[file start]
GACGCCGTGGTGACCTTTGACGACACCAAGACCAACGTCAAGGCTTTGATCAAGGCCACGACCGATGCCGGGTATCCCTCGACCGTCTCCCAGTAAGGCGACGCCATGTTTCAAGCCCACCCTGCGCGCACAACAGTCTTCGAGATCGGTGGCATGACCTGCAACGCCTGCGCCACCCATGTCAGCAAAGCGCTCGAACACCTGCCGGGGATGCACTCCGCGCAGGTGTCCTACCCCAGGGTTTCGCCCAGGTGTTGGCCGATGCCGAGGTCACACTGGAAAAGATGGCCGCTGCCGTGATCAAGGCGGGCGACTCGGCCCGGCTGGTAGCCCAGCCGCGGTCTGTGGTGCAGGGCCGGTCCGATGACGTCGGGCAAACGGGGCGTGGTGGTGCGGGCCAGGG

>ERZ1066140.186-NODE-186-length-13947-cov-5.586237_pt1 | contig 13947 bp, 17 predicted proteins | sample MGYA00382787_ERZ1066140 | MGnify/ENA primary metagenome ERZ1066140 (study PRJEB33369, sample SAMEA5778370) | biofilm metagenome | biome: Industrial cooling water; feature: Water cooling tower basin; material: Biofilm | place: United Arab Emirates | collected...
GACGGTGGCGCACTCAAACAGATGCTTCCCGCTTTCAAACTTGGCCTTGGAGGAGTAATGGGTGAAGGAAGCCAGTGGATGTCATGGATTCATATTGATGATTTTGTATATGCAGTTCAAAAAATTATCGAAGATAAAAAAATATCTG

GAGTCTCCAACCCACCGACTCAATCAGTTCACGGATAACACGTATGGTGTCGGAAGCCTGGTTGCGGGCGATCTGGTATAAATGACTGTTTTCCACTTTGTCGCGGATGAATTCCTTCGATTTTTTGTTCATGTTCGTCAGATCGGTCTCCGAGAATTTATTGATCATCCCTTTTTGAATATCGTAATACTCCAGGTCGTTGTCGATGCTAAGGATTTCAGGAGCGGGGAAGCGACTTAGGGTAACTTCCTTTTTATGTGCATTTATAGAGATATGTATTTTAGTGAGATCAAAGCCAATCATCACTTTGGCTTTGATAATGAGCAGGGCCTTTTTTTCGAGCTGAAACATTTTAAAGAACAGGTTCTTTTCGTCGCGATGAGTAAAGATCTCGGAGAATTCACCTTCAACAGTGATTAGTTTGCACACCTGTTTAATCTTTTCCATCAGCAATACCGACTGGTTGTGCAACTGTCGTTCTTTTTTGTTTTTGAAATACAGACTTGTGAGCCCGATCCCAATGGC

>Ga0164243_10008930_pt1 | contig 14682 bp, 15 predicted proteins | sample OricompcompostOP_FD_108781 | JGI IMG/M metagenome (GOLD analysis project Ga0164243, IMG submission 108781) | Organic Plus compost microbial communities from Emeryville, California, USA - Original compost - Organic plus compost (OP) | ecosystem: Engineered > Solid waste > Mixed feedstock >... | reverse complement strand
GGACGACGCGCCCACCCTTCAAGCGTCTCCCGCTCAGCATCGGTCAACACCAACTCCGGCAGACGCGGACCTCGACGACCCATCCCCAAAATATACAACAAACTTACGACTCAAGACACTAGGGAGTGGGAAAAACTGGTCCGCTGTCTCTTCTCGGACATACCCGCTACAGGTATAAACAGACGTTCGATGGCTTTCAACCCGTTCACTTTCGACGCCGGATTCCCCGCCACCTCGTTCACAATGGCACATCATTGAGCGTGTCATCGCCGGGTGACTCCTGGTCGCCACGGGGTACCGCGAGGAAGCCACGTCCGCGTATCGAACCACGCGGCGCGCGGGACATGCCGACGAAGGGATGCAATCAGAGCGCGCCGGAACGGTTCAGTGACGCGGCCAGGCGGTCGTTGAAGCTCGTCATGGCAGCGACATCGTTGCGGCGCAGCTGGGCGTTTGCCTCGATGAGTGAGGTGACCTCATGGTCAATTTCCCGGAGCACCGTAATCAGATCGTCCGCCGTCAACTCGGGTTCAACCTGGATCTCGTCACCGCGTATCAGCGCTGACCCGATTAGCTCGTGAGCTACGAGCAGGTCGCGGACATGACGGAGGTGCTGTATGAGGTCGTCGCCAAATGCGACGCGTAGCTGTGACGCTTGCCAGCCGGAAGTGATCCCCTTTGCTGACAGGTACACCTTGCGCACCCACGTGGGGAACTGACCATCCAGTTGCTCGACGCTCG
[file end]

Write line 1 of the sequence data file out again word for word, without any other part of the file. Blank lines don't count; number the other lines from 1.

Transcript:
GACGCCGTGGTGACCTTTGACGACACCAAGACCAACGTCAAGGCTTTGATCAAGGCCACGACCGATGCCGGGTATCCCTCGACCGTCTCCCAGTAAGGCGACGCCATGTTTCAAGCCCACCCTGCGCGCACAACAGTCTTCGAGATCGGTGGCATGACCTGCAACGCCTGCGCCACCCATGTCAGCAAAGCGCTCGAACACCTGCCGGGGATGCACTCCGCGCAGGTGTCCTACCCCAGGGTTTCGCCCAGGTGTTGGCCGATGCCGAGGTCACACTGGAAAAGATGGCCGCTGCCGTGATCAAGGCGGGCGACTCGGCCCGGCTGGTAGCCCAGCCGCGGTCTGTGGTGCAGGGCCGGTCCGATGACGTCGGGCAAACGGGGCGTGGTGGTGCGGGCCAGGG